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History Returns

Senior Ian Hufford is presented with a plaque from Principal Joseph Salsman. Photo by Dakota Stout

Senior Ian Hufford is presented with a plaque from Principal Joseph Salsman. Photo by Dakota Stout

Senior Ian Hufford is presented with a plaque from Principal Joseph Salsman. Photo by Dakota Stout

Senior Ian Hufford is presented with a plaque from Principal Joseph Salsman. Photo by Dakota Stout

Elissa Kratz, Staff Writer

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The crowds of students roared on the night of October 19, 2018, not only for the big game, but for the letters that have cemented themselves into school history forever.

Senior Ian Hufford put in over 800 hours into remaking the FOX letters by the track. The letters had been removed in 2012 after the construction on the track and Hufford wanted to help bring the historic letters back.

“I know the principal, Mr. Salsman, always wanted this done,” Hufford said. “He’s told me about it so I finally took it up with him and ended up doing it.”

Hufford completed the letters on October 8, 2018. With the completion of the letters, he would finally have achieved yet another requirement to become an Eagle Scout.

“[To be an Eagle Scout] you have to go through a lot of merit badges which are classes for different things. It takes you a long time. Eagle Scout is the highest tier of boy scouts,” Hufford said.

Many students, staff, and parents were excited to see the letters back and school and expressed their pleasure during the big reveal.

“It was actually really cool, it was unbelievable,” Hufford said.”

— Ian Hufford

“I never thought in a million years that everyone would be clapping and looking at me.”

The recreation of the FOX letters is most certainly something to be proud of, but Hufford is most proud of what they will represent.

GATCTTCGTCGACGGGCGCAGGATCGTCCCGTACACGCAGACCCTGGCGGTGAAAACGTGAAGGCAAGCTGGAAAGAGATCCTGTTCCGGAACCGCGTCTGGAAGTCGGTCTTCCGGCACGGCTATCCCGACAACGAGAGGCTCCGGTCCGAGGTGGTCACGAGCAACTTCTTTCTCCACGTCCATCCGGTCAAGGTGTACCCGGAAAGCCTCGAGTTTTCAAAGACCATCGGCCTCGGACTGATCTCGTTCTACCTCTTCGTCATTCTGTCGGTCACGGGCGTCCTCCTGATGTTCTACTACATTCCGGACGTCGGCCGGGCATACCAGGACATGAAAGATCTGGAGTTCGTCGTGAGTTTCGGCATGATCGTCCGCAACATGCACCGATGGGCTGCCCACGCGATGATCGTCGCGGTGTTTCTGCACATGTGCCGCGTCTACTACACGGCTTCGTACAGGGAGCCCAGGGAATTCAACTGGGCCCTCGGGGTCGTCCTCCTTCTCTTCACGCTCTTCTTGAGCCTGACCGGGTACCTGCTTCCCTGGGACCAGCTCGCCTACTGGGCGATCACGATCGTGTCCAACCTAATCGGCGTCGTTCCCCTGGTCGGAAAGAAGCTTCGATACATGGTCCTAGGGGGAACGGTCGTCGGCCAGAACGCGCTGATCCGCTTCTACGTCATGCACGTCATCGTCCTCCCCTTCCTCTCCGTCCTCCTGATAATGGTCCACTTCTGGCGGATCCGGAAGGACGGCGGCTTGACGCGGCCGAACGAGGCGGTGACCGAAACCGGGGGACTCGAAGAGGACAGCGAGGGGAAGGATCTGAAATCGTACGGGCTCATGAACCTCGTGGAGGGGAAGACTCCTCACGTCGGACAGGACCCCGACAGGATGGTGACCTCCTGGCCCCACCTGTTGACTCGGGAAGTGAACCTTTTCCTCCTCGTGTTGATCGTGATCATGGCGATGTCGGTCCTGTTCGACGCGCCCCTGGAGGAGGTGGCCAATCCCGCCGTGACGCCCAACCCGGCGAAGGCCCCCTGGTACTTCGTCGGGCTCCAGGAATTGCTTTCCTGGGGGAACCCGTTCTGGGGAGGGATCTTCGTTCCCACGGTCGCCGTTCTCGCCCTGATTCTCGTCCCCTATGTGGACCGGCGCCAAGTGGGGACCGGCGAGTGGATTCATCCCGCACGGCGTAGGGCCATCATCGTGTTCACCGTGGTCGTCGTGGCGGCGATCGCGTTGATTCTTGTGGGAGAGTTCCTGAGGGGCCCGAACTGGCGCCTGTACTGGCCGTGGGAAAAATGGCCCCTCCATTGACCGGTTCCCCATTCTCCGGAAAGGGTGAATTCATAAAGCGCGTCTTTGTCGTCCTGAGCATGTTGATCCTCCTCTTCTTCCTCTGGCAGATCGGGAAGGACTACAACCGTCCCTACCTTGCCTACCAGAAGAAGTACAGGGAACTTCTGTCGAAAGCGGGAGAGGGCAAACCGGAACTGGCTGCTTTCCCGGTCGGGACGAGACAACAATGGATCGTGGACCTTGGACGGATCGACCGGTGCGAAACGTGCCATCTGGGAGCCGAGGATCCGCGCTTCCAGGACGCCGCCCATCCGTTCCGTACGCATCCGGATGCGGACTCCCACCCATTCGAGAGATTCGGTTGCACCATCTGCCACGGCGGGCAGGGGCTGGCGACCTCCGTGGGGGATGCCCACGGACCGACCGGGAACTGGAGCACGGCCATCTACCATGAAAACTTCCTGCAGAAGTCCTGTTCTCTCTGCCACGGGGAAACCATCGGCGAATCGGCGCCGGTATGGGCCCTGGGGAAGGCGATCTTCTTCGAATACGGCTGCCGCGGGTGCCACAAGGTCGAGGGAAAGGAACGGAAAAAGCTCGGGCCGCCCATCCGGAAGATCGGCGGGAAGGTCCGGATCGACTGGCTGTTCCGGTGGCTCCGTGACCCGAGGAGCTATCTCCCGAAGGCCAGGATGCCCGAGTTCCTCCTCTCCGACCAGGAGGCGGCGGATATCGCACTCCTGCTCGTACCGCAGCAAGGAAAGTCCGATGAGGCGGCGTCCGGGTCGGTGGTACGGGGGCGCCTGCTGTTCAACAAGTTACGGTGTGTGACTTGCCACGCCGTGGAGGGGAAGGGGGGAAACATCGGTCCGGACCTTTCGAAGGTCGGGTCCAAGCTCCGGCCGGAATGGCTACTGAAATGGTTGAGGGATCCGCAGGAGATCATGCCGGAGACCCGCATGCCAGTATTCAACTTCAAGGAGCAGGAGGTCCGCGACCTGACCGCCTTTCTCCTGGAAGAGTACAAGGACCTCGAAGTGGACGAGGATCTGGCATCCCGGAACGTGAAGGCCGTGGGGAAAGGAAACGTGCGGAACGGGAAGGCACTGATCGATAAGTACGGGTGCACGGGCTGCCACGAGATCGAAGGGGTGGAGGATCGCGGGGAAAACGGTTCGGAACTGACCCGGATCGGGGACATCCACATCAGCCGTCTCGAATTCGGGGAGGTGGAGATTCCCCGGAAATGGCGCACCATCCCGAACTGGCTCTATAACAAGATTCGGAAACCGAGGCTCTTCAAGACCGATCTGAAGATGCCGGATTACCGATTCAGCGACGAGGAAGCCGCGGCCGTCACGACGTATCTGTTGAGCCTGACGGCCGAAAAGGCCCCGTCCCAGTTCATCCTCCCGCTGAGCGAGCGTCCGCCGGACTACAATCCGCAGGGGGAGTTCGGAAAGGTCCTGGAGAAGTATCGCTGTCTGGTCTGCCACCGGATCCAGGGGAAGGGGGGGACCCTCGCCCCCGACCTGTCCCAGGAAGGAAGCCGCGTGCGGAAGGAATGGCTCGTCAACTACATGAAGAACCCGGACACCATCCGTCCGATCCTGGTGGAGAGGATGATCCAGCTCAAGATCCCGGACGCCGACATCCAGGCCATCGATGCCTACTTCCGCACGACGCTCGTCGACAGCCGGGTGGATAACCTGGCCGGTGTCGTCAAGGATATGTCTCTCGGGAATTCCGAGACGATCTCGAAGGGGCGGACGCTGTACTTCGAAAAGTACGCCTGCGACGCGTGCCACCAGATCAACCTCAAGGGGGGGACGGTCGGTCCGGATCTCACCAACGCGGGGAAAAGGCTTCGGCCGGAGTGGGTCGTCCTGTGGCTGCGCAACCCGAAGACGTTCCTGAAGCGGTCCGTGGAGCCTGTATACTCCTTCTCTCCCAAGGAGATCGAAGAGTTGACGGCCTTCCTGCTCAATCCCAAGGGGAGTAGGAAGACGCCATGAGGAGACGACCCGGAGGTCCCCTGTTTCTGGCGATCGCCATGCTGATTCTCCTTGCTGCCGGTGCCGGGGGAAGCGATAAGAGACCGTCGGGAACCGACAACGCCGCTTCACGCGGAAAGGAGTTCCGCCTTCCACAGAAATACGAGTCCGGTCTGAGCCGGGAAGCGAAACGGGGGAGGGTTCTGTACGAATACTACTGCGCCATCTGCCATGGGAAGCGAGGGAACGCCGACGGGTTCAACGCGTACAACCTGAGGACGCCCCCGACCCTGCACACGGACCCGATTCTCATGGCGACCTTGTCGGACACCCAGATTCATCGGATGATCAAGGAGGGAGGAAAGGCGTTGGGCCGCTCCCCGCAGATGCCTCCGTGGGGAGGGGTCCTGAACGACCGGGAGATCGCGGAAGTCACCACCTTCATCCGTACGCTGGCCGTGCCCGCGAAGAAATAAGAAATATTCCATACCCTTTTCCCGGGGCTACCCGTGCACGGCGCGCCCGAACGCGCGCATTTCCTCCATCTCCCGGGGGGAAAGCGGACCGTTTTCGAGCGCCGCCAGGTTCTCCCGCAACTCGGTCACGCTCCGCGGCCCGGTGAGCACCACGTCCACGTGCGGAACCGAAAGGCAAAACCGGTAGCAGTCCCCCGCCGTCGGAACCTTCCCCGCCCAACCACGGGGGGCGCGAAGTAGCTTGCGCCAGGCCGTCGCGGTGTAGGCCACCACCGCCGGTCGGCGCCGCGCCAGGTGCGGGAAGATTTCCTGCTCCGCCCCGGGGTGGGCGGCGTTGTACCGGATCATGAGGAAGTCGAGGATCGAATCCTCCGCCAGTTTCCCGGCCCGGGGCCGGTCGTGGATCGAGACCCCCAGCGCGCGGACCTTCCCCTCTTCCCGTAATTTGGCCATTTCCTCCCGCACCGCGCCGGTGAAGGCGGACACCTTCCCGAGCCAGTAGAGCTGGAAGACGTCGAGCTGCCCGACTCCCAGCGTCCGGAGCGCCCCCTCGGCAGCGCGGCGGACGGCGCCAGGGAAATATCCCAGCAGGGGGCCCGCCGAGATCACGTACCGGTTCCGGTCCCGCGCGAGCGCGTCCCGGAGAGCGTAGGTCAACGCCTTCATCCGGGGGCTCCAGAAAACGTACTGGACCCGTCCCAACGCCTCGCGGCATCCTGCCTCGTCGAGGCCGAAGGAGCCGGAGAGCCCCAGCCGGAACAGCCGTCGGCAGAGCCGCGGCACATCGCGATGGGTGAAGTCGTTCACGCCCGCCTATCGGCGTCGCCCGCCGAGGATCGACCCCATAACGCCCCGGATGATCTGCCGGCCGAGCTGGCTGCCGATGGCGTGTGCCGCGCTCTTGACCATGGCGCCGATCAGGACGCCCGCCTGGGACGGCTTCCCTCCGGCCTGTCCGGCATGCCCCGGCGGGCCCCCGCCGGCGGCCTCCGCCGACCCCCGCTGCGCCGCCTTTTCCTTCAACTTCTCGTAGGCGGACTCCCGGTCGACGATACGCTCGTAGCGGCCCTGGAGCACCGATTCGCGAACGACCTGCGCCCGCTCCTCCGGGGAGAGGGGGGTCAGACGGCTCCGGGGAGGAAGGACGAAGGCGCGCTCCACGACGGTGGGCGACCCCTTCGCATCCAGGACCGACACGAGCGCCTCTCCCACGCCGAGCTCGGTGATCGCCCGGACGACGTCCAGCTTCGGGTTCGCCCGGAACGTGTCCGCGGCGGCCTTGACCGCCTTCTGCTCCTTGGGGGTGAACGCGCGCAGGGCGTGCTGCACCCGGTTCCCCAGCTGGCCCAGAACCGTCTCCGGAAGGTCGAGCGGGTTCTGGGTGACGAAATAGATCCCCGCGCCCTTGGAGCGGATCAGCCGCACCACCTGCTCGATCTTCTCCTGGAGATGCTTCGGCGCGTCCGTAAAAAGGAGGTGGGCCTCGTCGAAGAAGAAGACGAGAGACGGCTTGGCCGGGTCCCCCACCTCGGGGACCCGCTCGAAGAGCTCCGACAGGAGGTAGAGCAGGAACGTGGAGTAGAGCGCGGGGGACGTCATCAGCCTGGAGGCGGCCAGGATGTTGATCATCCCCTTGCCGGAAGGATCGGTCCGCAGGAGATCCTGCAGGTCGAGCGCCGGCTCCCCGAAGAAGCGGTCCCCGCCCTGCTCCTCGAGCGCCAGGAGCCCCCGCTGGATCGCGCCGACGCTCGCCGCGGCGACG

“I’m mostly proud to see the school history and I get to provide that for everybody else,” Hufford said.

With such a grand project, one can expect that challenges will surface as progress is being made.

“So one of the challenges was definitely the type of grass. That’s something I did not research. Usually in your Eagle project you have to research everything and that was one of the things I did not think of,” Hufford said. “It’s called zoysia and it’s really thick, viney grass and it spreads like crazy. With it being so thick, it was so hard for me to get through the grass and get to the dirt. With that came a lot of problems because a lot of our tools did not work and it took us a whole entire week just to get the whole area dug out.”

Many people helped Hufford along his journey of creating such an iconic part of not only our school’s history, but a memory for students and staff who work and study at Fox High School.

“First, I had my family, they’re always helping provide stuff and bring stuff and transportation. And then, I got my troop, 557. They have helped me the most, more than anybody. They helped me with tools, knowledge, the actual physical labor,” Hufford said. “Also, I would want to say thanks to my church, because with religion being involved I don’t think I could have done it without them. That’s what gave me the hope and the courage and the fact that it kept making me push and keep going.”

Troop 557 stands proudly behind the FOX sign after over 800 hours of hard work. Photo by Dakota Stout

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